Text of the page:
I regularly see people playing (or selling) "gold label" Kamakas that are more than 60 years old. With basic care, Kamakas can last for many decades. Of course, if you run over your Kamaka with your car, it will probably get damaged. If the humidity in your home gets very dry for some part of the year, then humidity is an issue, just like with any solid wood musical instrument.
My 2017 HF-3 Tenor is pretty robust. It doesn't have a lightweight body like say, a Ko'olau T100 does. But it's not as heavy and strongly-made as the older Ponos were. The semigloss finish is a somewhat thin nitro that seals the surface well.
I sold mine and it was played pretty hard for a couple of years before I bought it back. It survived very well with only a few dings and scratches. It did have some fret sprout, yet almost any solid wood ukulele will get that if it hasn't had high enough humidification. So if you are going to hang your Kamaka on the wall, you'll need to have adequate room/whole-house humidification.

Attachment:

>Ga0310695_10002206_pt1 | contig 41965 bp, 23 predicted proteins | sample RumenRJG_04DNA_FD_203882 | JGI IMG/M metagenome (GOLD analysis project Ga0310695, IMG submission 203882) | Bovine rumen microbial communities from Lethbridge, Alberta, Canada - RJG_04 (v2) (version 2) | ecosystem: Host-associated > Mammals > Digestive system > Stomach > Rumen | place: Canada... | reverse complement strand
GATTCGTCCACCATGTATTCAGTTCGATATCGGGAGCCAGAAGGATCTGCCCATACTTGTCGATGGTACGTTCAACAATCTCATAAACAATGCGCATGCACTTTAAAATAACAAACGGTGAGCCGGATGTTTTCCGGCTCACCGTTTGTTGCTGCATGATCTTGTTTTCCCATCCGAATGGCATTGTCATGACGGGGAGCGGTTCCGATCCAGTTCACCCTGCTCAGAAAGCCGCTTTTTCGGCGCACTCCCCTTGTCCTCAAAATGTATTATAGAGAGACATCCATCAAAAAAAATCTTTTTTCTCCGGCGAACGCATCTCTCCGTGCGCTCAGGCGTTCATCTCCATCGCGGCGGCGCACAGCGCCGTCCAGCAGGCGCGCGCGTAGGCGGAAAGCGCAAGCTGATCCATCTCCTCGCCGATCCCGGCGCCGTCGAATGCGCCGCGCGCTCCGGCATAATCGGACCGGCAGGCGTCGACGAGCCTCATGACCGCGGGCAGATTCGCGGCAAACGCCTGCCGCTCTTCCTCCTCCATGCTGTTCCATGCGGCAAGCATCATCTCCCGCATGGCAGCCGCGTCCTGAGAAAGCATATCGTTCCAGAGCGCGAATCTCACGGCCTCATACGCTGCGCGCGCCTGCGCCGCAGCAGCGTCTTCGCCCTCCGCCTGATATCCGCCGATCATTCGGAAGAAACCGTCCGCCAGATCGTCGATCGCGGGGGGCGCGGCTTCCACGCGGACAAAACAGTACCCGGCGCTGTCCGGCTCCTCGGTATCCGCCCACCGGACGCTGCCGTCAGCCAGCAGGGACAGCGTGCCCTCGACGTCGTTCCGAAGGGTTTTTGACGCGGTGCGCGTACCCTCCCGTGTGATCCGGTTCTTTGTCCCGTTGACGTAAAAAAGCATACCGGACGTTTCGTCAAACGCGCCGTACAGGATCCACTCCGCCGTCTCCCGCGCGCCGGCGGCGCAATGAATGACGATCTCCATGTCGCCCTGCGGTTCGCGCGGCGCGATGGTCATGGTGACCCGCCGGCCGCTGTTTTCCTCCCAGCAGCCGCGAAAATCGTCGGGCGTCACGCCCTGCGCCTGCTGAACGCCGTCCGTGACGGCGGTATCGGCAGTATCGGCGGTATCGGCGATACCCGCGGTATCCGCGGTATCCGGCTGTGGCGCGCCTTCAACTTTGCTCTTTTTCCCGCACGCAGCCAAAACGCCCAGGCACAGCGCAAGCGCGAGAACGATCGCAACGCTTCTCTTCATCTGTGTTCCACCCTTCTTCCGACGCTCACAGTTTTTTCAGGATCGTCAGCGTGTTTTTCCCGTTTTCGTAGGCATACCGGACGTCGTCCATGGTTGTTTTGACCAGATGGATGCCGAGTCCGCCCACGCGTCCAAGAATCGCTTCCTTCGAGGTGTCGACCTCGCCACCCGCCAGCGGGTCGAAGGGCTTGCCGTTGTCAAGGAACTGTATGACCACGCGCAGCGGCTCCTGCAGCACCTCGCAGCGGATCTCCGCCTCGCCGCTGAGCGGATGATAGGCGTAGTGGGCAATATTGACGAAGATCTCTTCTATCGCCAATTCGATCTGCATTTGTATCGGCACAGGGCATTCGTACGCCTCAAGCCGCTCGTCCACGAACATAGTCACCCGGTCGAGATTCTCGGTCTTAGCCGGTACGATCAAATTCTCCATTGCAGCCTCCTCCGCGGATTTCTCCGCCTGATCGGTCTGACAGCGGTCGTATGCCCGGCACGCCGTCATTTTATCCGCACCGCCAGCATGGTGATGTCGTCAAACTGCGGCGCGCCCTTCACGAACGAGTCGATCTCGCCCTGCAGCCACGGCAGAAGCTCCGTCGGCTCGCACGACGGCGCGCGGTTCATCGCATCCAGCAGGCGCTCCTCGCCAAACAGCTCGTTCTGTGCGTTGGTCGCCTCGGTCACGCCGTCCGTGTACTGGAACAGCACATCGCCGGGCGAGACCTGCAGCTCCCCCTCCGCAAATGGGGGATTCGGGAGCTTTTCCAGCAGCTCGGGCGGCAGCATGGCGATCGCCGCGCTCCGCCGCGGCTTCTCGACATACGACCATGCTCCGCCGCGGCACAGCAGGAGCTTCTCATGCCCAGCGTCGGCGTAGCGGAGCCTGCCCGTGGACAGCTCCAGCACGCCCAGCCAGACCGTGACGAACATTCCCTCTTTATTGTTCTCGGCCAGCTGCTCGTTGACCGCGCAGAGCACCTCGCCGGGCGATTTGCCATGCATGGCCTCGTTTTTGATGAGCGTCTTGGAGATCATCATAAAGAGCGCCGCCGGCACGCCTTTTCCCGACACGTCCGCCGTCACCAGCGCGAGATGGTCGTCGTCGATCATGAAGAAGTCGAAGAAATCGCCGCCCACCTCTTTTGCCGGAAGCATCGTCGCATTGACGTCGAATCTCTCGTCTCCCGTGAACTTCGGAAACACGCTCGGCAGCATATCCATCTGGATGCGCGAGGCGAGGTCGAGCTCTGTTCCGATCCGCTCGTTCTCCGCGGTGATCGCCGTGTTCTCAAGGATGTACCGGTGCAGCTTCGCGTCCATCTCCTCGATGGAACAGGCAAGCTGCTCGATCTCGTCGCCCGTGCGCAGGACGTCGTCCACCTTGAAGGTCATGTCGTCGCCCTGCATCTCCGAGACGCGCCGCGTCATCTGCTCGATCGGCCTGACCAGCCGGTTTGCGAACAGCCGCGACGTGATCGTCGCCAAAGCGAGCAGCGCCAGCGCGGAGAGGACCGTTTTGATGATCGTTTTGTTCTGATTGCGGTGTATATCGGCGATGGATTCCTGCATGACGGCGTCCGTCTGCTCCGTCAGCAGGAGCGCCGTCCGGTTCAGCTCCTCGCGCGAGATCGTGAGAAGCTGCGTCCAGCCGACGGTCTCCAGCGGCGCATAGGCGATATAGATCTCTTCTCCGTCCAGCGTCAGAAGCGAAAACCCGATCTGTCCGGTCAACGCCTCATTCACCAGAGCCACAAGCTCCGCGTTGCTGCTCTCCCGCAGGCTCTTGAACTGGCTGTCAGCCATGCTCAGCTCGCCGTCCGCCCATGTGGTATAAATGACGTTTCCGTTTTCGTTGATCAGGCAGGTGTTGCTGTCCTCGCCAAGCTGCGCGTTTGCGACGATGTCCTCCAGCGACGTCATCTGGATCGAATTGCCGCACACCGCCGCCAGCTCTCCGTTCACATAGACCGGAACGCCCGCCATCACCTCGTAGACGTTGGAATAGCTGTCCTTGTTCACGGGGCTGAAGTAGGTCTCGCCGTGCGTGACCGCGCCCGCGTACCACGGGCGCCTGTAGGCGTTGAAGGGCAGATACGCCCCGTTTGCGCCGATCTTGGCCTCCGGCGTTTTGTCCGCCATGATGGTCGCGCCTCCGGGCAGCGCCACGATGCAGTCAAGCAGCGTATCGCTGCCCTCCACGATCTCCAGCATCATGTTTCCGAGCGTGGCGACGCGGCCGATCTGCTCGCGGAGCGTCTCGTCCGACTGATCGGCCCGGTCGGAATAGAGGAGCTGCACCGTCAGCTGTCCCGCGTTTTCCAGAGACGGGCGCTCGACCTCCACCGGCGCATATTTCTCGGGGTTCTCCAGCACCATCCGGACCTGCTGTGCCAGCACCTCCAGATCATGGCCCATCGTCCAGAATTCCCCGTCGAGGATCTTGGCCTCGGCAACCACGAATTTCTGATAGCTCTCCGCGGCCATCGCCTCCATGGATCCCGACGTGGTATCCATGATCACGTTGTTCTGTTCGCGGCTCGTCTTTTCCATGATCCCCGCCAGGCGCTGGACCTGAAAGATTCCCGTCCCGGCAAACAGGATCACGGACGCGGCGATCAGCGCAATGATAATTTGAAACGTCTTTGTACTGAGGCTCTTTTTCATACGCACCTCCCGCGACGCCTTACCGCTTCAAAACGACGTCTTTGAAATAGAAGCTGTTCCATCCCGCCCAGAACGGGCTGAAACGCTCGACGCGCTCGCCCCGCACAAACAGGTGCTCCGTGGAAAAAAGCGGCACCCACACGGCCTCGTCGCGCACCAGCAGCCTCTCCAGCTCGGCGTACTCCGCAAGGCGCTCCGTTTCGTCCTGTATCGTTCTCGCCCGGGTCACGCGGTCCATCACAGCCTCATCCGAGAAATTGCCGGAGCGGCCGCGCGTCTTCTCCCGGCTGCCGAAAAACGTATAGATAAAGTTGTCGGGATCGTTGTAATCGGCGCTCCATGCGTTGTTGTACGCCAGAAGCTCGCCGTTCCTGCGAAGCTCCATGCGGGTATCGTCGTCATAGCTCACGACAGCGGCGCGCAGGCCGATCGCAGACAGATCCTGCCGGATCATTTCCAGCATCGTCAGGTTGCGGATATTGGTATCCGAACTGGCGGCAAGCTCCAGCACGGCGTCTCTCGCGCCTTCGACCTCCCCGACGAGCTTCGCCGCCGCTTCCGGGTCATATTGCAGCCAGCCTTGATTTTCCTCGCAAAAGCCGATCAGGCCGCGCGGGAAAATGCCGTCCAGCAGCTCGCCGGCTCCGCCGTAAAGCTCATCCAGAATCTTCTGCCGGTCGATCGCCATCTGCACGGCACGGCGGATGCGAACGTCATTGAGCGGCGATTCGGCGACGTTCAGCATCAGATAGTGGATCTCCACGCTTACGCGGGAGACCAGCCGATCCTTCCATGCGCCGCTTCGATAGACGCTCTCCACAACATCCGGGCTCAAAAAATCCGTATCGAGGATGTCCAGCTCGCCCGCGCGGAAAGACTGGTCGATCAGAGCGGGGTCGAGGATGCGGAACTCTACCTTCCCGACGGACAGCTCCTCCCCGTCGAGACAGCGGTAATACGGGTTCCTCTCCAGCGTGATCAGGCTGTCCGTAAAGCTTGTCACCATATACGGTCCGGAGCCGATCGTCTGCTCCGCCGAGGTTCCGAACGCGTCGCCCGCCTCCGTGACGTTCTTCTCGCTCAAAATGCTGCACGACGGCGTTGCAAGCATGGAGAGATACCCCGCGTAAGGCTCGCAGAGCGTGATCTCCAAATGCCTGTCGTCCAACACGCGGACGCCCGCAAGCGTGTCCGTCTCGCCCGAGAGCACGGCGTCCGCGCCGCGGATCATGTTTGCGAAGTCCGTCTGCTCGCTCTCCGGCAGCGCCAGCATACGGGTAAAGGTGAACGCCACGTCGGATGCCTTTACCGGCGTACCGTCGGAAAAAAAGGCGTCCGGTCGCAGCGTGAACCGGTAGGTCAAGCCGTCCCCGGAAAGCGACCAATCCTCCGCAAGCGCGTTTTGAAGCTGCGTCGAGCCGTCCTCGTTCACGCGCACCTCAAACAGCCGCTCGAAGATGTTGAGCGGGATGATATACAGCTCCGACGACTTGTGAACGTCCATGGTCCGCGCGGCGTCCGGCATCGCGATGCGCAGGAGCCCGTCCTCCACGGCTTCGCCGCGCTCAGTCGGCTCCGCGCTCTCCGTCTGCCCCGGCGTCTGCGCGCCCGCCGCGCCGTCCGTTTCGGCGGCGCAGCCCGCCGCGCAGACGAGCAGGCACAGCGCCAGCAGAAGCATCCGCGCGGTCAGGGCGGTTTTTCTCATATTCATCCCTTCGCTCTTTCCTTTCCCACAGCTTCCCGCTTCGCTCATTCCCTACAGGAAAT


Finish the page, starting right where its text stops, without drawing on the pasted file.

I don't baby mine. I don't have a problem leaving it out for a couple of days in the winter. I usually keep it in its case for protection as well as the humidity provided by Boveda/D'Addario Humidpacks.
Kamakas are legacy instruments and only become more collectible and increase in price every year. If you live in a place that requires humidifiers at any time or has salt in the air, keep it in a Kamaka hardshell with Oasis in the sound hole humidifier and a D’Addario/Boveda 2-way packet in the neck area for good measure. Get a composite to hang on the wall: Blackbird, Klos, Enya, Outdoor, Waterman…etc.